I'm thinking back to late autumn to a place under trees and near a river, where you can find the largest rose-hips ever. I am tempted to take seed and bring it back to my garden, but I think they are sprawly things and best left to grow where they are naturally at home.
Fresh rose hips contain a lot of vitamin C, so they share many uses with vitamin C including preventing and treating colds, flu, and vitamin C deficiencies. However, much of the vitamin C in rose hips is destroyed during drying and processing and also declines rapidly during storage. Because of this, many rose hip-derived "natural" vitamin C products have actually been fortified with lab-made vitamin C, but their labels may not always say so.
Rose hips are also used for stomach disorders including stomach spasms, stomach acid deficiency, preventing stomach irritation and ulcers, and as a "stomach tonic" for intestinal diseases. They are also used for diarrhea, constipation, gallstones, gallbladder ailments, lower urinary tract and kidney disorders, fluid retention (dropsy or edema), gout, back and leg pain (sciatica), diabetes, chest ailments, fever, increasing immune function during exhaustion, increasing blood flow in the limbs, increasing urine flow and quenching thirst.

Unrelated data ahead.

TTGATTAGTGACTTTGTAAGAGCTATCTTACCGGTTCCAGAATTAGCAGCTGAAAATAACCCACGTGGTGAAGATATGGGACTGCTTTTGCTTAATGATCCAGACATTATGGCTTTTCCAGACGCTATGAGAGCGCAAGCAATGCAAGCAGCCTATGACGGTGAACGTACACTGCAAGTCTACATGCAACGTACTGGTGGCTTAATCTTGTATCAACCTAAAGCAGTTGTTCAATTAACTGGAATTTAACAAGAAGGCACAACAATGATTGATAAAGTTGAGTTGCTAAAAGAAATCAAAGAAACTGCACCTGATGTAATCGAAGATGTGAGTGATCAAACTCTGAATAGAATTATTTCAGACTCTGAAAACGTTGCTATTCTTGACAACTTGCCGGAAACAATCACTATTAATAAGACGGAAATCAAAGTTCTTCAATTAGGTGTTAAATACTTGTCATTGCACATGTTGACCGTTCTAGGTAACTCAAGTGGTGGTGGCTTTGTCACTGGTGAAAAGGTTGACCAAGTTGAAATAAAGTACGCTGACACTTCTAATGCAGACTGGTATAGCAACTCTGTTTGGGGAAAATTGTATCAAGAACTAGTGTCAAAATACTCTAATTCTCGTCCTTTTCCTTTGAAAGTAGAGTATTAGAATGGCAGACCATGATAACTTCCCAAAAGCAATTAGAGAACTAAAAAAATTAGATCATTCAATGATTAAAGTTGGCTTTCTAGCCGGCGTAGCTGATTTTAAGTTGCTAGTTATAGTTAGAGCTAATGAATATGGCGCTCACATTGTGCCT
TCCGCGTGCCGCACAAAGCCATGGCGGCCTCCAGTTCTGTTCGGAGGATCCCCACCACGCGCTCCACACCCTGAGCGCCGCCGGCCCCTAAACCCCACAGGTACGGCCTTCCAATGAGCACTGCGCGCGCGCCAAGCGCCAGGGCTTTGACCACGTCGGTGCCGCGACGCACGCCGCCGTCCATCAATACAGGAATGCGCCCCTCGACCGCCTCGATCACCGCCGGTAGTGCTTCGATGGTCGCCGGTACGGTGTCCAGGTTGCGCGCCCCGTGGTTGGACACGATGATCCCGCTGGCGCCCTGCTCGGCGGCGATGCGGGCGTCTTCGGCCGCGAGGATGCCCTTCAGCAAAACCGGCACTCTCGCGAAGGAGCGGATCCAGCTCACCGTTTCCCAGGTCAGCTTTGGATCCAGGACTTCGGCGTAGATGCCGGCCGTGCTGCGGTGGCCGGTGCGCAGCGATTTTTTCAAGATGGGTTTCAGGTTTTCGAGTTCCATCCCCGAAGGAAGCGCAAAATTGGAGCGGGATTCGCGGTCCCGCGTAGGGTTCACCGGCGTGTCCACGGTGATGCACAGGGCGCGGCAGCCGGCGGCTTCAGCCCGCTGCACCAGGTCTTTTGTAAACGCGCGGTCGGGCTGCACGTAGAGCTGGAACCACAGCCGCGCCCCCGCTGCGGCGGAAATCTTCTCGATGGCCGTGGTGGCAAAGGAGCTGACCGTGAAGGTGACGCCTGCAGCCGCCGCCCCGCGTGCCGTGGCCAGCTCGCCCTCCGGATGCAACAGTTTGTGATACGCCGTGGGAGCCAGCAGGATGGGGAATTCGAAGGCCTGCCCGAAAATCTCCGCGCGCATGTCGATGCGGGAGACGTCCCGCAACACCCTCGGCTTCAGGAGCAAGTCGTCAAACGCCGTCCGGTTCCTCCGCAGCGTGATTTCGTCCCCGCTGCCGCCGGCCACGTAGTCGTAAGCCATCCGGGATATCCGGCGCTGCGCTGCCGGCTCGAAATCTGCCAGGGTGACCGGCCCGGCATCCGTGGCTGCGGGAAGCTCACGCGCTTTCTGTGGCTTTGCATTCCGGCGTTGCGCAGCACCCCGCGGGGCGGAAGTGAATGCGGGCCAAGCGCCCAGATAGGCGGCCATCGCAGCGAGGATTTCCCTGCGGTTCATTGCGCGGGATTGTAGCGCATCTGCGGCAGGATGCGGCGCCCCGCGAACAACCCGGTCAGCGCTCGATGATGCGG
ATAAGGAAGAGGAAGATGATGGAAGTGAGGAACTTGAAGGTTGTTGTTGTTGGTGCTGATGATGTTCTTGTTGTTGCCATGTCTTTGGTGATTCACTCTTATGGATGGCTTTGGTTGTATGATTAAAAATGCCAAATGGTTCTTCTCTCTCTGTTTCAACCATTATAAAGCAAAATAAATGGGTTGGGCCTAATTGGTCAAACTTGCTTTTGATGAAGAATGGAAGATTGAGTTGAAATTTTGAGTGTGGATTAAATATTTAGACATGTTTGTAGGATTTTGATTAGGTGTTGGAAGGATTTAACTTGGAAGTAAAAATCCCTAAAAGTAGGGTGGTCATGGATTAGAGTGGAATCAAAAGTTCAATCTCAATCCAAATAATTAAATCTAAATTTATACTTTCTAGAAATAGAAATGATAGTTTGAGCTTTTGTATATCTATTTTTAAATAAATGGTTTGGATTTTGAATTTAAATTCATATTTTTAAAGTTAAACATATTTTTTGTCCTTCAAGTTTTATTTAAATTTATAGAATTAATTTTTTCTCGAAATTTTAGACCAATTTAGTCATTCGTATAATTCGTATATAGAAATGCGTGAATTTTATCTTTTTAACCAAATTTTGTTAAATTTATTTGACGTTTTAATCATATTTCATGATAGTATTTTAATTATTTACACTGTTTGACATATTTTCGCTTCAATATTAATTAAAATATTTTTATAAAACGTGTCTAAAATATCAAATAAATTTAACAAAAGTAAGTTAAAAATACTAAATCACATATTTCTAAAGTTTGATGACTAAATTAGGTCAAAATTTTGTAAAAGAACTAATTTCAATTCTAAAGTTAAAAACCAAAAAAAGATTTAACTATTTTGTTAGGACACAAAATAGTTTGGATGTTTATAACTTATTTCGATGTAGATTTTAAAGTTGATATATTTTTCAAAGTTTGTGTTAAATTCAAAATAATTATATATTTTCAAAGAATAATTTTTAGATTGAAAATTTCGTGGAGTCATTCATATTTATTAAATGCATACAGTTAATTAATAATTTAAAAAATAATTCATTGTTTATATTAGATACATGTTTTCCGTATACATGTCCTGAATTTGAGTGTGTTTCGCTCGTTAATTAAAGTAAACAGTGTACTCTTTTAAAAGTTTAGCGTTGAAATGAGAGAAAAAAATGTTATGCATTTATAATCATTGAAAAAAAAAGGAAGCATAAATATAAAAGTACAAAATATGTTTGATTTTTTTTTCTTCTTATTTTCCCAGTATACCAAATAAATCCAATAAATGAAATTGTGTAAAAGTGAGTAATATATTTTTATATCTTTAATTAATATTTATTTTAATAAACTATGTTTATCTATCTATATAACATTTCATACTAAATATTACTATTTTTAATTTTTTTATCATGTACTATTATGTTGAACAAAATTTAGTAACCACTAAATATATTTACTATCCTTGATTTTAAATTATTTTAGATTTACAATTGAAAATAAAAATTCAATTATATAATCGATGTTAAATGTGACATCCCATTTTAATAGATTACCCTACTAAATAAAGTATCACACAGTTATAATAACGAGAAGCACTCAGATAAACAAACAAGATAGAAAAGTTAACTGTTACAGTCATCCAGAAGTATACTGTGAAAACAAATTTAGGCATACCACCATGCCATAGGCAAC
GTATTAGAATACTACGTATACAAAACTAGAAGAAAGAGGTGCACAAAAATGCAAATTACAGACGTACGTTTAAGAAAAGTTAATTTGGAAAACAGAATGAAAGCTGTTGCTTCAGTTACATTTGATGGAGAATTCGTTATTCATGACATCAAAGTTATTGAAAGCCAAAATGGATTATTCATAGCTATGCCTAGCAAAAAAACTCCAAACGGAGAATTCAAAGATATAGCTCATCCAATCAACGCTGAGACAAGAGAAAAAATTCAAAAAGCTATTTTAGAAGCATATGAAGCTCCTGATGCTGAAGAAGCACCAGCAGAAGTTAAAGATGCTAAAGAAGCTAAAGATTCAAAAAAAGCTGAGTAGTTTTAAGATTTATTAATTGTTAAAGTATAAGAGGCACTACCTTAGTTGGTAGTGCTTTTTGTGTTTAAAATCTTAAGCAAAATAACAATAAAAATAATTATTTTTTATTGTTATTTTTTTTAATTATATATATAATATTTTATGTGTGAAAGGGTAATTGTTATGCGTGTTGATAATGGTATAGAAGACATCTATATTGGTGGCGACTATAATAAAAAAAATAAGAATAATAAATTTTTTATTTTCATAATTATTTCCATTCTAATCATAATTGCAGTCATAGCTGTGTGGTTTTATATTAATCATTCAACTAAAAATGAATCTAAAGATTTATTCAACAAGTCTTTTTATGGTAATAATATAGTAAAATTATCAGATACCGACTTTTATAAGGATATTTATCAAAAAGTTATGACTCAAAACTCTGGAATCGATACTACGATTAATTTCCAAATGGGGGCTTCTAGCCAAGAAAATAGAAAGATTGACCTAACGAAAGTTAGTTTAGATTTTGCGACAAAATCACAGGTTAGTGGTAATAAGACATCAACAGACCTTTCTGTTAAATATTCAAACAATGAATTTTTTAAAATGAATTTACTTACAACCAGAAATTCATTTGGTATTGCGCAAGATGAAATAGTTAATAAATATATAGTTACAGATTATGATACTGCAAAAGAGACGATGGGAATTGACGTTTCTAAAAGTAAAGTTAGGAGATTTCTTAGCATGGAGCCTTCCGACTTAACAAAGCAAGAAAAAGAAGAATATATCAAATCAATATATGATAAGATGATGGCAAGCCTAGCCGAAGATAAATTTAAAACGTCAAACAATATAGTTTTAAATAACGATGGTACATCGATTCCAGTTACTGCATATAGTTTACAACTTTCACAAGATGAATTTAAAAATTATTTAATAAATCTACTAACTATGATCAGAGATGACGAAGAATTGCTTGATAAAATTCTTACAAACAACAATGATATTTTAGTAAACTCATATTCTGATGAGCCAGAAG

In foods and in manufacturing, rose hips are used for tea, jam, soup, and as a natural source of vitamin C.
How does it work? Some people use rose hip as a source of vitamin C. It is true that fresh rose hip contains vitamin C. But processing and drying of the plant destroys most of the vitamin C.